3 Days Left for FEMA to Fix a Broken 9/11 Aid Program Maloney & Colleagues Call for Overhaul of Individual & Family Grants Program and Extension of Deadline

Nov 27, 2002
Press Release
NEW YORK: With just three days to go before the arbitrary ending of an application period for a vital 9/11 aid program, New York members of Congress are urging FEMA today to fix serious problems in the program that prevented many 9/11 victims from receiving much needed help, and then to extend the deadline for applicants.
Rep. Carolyn Maloney, together with Reps. Jose Serrano and Edolphus Towns, urged FEMA Director Joe Allbaugh in a letter today to 1) immediately takeover management of the IFG program from the State Labor Department, 2) reform and publicly clarify guidelines for the program so people who are still in need can actually understand what is available to them, and 3) extend the registration period for the IFG program, with the reformed and clarified rules, in recognition of the program's failures to date. The letter, detailing numerous problems in the management of the IFG program, follows this release.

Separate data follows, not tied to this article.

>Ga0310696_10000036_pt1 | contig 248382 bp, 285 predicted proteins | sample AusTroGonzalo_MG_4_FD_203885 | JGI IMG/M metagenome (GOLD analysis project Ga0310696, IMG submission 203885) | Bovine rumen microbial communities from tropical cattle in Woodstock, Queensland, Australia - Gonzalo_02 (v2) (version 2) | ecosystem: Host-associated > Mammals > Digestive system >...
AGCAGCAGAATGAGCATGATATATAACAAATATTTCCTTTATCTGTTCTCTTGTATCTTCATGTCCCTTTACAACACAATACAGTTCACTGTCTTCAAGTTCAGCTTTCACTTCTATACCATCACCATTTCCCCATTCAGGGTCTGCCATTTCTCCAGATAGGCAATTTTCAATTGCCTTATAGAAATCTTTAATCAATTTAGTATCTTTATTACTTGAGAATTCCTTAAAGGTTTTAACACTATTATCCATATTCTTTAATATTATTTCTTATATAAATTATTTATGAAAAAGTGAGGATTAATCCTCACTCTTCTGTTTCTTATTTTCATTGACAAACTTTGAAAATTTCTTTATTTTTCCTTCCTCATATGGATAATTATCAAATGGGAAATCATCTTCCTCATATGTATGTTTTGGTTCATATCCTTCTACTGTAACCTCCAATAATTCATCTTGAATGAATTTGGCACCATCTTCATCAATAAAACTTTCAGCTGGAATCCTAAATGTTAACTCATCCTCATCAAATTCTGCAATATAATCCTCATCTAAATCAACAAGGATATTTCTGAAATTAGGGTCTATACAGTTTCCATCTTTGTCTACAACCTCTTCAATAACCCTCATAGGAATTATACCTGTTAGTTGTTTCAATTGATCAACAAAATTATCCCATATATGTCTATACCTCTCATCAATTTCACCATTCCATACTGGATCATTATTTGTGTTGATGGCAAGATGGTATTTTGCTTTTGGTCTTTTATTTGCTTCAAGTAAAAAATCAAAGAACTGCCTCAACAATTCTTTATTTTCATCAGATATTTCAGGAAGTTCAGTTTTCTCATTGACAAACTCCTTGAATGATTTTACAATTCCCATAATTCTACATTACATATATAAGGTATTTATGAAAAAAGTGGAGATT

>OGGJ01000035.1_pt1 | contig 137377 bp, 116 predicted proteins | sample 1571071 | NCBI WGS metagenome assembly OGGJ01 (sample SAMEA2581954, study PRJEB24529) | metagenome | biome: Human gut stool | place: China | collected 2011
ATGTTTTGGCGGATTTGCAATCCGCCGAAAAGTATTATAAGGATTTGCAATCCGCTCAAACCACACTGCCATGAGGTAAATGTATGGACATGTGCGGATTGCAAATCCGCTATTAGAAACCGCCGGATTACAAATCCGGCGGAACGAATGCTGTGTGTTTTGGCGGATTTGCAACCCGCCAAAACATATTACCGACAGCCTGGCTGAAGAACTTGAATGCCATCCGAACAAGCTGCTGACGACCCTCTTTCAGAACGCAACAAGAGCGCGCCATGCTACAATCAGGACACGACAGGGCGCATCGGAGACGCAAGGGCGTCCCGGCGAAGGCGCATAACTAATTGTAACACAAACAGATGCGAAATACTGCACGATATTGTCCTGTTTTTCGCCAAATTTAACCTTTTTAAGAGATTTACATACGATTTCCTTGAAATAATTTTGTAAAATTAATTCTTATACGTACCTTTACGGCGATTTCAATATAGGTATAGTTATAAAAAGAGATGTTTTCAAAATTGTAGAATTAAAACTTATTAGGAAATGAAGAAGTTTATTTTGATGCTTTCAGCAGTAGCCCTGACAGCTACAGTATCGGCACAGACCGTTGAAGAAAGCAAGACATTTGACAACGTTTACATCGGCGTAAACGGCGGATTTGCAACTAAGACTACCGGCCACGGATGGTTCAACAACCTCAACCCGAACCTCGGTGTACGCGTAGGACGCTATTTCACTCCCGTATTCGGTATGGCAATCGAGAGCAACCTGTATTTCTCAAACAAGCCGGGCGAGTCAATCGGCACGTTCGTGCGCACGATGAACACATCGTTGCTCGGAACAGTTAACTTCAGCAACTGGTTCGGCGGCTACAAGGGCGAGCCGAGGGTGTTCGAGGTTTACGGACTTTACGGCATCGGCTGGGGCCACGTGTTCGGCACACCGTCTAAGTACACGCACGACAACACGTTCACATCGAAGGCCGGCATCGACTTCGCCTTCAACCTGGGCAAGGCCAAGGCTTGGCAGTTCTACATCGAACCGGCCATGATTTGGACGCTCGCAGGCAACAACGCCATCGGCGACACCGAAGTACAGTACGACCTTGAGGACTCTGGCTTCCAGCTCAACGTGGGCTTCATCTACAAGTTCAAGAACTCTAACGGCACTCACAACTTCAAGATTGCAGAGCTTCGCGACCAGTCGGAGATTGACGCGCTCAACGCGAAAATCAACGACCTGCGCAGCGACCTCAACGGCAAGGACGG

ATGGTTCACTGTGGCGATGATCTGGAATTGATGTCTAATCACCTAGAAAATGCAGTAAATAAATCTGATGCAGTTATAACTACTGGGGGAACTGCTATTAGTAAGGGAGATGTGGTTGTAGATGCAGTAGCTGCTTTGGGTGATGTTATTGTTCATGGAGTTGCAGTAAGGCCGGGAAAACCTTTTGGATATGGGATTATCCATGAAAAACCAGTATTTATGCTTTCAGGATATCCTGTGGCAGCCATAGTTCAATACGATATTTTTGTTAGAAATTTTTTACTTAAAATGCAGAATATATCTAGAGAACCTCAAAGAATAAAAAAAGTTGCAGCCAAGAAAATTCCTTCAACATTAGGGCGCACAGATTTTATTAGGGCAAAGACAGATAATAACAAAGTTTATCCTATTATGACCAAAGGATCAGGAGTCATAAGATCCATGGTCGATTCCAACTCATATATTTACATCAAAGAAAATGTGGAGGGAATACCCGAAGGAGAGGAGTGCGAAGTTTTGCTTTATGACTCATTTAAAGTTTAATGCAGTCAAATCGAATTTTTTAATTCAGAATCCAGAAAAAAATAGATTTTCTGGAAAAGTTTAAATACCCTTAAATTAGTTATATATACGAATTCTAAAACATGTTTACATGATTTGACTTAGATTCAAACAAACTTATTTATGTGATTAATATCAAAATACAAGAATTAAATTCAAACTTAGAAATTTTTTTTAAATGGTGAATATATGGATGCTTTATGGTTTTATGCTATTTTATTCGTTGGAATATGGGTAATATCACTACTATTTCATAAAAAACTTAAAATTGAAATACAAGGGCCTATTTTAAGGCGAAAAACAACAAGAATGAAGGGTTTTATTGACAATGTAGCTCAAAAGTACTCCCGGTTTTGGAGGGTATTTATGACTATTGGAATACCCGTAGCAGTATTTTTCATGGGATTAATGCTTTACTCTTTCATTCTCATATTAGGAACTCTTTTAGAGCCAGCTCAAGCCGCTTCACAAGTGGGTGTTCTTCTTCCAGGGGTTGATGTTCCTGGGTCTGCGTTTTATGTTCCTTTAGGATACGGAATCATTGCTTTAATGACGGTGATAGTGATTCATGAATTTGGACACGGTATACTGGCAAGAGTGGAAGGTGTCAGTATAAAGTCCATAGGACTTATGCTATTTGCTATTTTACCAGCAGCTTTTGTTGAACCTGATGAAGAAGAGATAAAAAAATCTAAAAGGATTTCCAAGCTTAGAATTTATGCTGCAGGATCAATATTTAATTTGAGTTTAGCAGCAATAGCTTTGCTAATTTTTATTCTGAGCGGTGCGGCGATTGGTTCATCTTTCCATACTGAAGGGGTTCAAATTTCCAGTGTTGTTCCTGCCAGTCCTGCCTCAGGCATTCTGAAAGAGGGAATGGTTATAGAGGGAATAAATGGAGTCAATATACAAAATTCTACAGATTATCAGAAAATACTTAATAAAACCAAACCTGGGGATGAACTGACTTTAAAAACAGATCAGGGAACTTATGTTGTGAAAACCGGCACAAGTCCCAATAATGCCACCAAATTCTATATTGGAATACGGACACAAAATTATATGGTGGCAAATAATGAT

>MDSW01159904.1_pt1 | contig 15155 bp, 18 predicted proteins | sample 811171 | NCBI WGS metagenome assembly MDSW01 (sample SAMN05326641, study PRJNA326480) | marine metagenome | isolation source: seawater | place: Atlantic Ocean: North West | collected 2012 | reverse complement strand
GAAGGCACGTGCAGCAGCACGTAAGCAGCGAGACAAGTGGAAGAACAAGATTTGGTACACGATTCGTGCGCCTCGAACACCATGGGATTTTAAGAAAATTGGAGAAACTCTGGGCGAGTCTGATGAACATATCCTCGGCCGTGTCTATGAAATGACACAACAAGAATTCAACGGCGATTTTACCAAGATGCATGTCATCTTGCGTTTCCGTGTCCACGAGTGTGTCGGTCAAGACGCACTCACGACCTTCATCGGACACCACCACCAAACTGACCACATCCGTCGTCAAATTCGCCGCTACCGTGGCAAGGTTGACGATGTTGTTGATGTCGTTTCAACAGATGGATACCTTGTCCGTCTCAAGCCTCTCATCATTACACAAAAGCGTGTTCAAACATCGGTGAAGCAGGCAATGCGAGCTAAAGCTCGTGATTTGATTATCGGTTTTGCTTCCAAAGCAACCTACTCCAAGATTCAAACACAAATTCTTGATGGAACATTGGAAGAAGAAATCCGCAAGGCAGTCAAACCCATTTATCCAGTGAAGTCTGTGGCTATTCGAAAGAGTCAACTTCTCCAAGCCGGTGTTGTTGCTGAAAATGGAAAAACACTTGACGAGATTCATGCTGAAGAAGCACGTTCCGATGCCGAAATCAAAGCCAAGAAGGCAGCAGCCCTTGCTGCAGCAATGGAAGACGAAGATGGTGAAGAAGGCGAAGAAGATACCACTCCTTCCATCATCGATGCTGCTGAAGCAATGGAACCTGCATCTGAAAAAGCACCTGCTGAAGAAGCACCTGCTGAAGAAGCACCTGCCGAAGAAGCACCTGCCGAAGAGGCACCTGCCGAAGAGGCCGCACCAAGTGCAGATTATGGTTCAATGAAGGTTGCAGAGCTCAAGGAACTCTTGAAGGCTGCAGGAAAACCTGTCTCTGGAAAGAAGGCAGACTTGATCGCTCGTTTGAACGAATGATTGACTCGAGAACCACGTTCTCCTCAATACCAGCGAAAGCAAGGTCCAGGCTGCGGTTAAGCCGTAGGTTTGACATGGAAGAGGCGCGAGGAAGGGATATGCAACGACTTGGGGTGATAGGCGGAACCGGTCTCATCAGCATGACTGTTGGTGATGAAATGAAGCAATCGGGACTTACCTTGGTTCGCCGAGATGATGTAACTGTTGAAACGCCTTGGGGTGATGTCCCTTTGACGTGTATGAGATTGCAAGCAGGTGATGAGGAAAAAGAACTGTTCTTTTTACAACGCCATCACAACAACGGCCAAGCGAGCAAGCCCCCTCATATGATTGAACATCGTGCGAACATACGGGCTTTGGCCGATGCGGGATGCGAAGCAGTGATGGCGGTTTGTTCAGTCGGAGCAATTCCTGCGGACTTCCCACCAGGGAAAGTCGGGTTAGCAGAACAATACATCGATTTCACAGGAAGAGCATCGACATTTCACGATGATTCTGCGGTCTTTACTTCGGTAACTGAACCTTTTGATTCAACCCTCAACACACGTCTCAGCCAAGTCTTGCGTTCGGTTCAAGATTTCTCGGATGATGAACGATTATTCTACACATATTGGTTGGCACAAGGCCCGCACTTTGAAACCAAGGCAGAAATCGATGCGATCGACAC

Congresswoman Maloney, who has written and organized eight Congressional letters to FEMA officials and to Governor Pataki urging the reform of the IFG program, said today, "It would be an absolute shame to let the IFG program expire with all the failures it has had in getting help to people in need. Rather than put band-aids on a broken program, FEMA should take it over, fix it, and extend the application deadline so people can actually get the help that's been needed all along after 9/11. With hundreds of new applicants a day, and delays in reviewing applications through April of 2003, there's no doubt in my mind that the State failed 9/11 applicants in the way the IFG program was managed. We are now three days away from seeing the end of a program that never even got off the ground in a way that fully helped people who needed it after 9/11"

Rep. Maloney also supported the work of the Urban Justice Center related to the reform of the IFG program in a statement today, and the unified efforts of a host of New York services and advocacy groups on behalf of those affected by 9/11. Today's Congressional letter details concerns about the IFG program including poor management, inadequate public outreach, confusing and arbitrarily restrictive guidelines, and the inequitable distribution of aid through the program. The seven previous letters authored by Congresswoman Maloney and signed by numerous New York members of Congress, including the first letter from September 13, 2002, are included below and can be found at https://maloney.house.gov/sites/maloney.house.gov/files/documents/olddocs/Sept11/index.html